the particle. “Well rounded” particles indicate that the particles were
subjected to a high am
(bouncing along as they were
transported) or being transported for a very long distance such as from
the center of a continent to its shoreline. Both of these factors indicate
how much the rock particle was hit by other fragments or was
along the route of transportation. “Poorly rounded” sediments indicate
either a low amount of agitation, or a short distance of transportation
from the time the particle weathered or broke away from their
. A high
which allows for a
exposure to weathering, such as a beach or in a stream, is condusive to
the formation to the formation of “well
rounded” sediments. On the other
hand, a high
energy depositional environment that does not allow a long
iod of exposure to agitation, such as an alluvial fan, prevents the
sediments from becoming “well
refers to rock fragments separated according to particle
” sediment would contain particles of varying size.
This usually represents a rapid deposition as the result of a rapid
decrease in the energy of an environment. Poorly sorted sediments are
many times found in
at the base of a mountain. This
results in a "
" of sediments at th
e base of the mountain
energy to low
” sediment contains
material that is made up primarily of all the same sized particles. This
indicates that the rate of deposition is slow enough to allow the materials
to be separated. O
f course, the energy of the environment must be
sufficient to accomplish this. Beaches, such as those along the Texas
coast, allow sorting to occur. The high energy from the waves combined
with a proper depositional rate provides excellent conditions for
of the sediments. Sediment is said to be "
" if it is well rounded
and well sorted. Poorly sorted and poorly rounded sediment is said to
color of sediment can provide useful information about a
nvironment. In general, colors of sedimentary rocks can
be interpreted in the following manner:
Red, yellow, brown
oxidation conditions, probably marine in
Black, gray, greenish
reducing conditions, probably
marine except for fl
oodplains and swamps.
Light gray or white
little iron present, either marine or non
marine; other characteristics of the rock must be considered such
as the presence of fossils, the type of fossils, whether or not there
Chemically formed sediments are produced under various conditions,
but generally speaking, when seawater becomes saturated with
chemicals, they will
out of solution. This is similar to when a
lot of sugar is added to
hot tea and then it is allowed to cool. Some of
the sugar will "
" or settle out of solution because the tea was
"saturated" with sugar and it could not stay dissolved.
usually form only in
environments such as
environments. Chemical Precipitates would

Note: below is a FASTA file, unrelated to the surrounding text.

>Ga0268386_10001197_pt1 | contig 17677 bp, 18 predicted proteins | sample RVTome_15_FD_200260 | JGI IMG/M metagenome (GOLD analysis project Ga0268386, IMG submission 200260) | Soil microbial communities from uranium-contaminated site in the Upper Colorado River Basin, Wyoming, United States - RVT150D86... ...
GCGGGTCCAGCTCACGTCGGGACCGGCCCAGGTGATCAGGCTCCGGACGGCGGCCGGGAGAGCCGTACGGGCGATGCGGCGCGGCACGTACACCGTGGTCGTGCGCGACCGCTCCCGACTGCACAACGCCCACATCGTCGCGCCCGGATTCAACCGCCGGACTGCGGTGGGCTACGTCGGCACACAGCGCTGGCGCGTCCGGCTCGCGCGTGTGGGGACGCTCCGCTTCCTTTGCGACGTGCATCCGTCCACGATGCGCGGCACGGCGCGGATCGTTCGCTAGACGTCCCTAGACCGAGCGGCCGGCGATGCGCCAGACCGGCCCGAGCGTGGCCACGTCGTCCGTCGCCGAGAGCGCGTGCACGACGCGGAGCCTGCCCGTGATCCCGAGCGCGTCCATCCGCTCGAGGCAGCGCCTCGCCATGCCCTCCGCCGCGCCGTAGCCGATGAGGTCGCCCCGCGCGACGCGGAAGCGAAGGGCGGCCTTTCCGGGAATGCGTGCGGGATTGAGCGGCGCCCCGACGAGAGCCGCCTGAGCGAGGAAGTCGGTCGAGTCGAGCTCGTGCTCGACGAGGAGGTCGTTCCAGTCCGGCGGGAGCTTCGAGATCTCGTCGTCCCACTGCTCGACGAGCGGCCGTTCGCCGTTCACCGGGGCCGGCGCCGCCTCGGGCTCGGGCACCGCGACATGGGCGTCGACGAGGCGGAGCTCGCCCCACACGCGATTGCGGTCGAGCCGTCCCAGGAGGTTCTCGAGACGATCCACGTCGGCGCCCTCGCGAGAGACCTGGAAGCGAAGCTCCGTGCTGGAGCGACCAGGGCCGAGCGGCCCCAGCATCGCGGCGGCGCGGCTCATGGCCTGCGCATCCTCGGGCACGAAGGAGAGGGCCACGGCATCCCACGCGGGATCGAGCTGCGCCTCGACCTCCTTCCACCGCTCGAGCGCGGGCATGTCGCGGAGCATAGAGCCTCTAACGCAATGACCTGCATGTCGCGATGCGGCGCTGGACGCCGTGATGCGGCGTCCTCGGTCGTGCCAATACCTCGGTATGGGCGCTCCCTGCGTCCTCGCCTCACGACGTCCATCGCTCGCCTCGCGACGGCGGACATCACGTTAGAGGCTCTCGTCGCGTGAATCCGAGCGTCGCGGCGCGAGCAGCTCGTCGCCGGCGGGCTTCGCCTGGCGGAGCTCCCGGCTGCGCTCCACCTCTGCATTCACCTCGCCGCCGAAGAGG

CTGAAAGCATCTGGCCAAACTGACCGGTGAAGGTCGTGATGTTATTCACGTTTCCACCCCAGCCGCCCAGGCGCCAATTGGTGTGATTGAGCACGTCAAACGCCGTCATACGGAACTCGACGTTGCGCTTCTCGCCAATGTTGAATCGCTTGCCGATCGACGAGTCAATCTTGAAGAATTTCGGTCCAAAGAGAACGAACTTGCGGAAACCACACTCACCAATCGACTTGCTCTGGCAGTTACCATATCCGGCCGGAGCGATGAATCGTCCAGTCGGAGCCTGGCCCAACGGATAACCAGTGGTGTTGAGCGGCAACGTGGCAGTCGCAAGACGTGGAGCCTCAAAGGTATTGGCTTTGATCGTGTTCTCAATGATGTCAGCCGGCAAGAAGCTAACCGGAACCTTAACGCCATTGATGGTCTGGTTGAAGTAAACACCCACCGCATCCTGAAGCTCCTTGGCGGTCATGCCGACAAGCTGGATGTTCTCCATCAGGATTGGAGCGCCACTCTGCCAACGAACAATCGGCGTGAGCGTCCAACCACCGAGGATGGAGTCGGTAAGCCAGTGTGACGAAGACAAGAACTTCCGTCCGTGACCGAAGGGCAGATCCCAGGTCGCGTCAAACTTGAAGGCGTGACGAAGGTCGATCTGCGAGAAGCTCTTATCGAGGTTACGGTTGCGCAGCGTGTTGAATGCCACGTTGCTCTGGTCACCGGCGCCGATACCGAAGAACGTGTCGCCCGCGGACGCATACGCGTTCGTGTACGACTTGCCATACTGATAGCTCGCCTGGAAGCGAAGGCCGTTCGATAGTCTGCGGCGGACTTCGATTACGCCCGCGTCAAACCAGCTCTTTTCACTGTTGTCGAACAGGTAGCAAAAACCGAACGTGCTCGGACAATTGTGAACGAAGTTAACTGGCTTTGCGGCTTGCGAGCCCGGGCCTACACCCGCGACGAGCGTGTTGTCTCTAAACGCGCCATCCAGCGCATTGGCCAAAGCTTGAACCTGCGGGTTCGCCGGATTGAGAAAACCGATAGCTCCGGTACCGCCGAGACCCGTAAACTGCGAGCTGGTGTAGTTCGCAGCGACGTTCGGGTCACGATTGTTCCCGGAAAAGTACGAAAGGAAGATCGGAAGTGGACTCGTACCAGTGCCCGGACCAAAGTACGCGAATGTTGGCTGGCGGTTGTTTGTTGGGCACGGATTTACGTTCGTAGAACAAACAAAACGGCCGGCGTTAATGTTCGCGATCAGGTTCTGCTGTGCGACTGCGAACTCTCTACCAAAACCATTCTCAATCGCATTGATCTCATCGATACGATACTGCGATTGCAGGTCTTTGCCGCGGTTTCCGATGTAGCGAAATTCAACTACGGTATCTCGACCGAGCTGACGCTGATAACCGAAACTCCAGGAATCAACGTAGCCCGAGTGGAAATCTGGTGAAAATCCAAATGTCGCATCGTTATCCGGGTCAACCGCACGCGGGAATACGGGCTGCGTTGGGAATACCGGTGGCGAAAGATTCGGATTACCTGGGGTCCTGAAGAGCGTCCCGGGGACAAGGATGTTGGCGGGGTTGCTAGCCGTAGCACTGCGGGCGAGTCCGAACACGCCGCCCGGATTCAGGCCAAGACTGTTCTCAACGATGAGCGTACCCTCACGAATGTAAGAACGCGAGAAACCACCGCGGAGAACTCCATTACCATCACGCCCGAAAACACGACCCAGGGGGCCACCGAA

be found in
Limestone and Dolostone
These “carbonate rocks result from the
concentration and precipitation of Ca
, and CO
ions in the sea.
forms offshore from the
precipitation of calcium and carbonate ions that have been dissolved off
of the continents. Limestones may also be formed from the
accumulation of microscopic calcareous tests (shells) of planktonic (or
aquatic level) micro
forms in a similar
manner, but contains magnesium as well as calcium. Dolostone may
start off as limestone and later is subjected to groundwater replacing Ca
, some dolostones indicate having formed the
calcium/magnesium carbonate all at once.
are formed by living organisms. Many aquatic
marine organisms produce
or other protective coverings by
calcium carbonate (l
. When these organisms die, their shells
accumulate along the sea floor forming layers of broken shell fragments.
Such material is
produced and is ultimately broken by
water action They are
then referred to as "
is a good example of a bioclastic deposit.
The availability of nutrients decreases the further from the shore
therefore most marine organisms live in the coastal, shallow water
as. As the distance from shore increases, generally the number of
marine organisms decreases. The
of bioclastic sediments such
as coquina usually indicates a
form as the result of organics (such as vegetative
low energy, reducing, anaerobic
environments such as swamps. The material does not rot quickly and
the volatiles are driven off leaving behind the carbon. A good example
of an organic rock is
. The first stage is called
. As the
gets compressed over time, it becomes
. As lignite becomes
compressed, it becomes
. As bituminous coal
becomes compressed, it forms the metamorphic rock
final stage of coal. Other types of organic rocks ma
y form from
accumulations of dead organisms (such as fish) in low energy lagoons.
VII. Bedding or Layering of Sedimentary Materials
Sedimentary rocks are deposited in layers known as "
". The type
of bedding will vary depending on the environmen
t of deposition. Under
normal conditions, beds are deposited in
bedding planes (the line of contact between the beds) parallel to one
" occurs when the surface of deposition is
inclined (i.e. a delta) or
a current is present (i.e. a stream). This type of
bedding is called "
" and is indicative of these
The types of currents that form cross
bedding strata are:
river and stream action
Types of cross
the bedding planes separating
bedded units are parallel,
the bedding planes are at
an angle to one another and form a wedge; and
planes separating the
bedded units are curved.
Thick planar or wedged
bedding always indicates an aeolian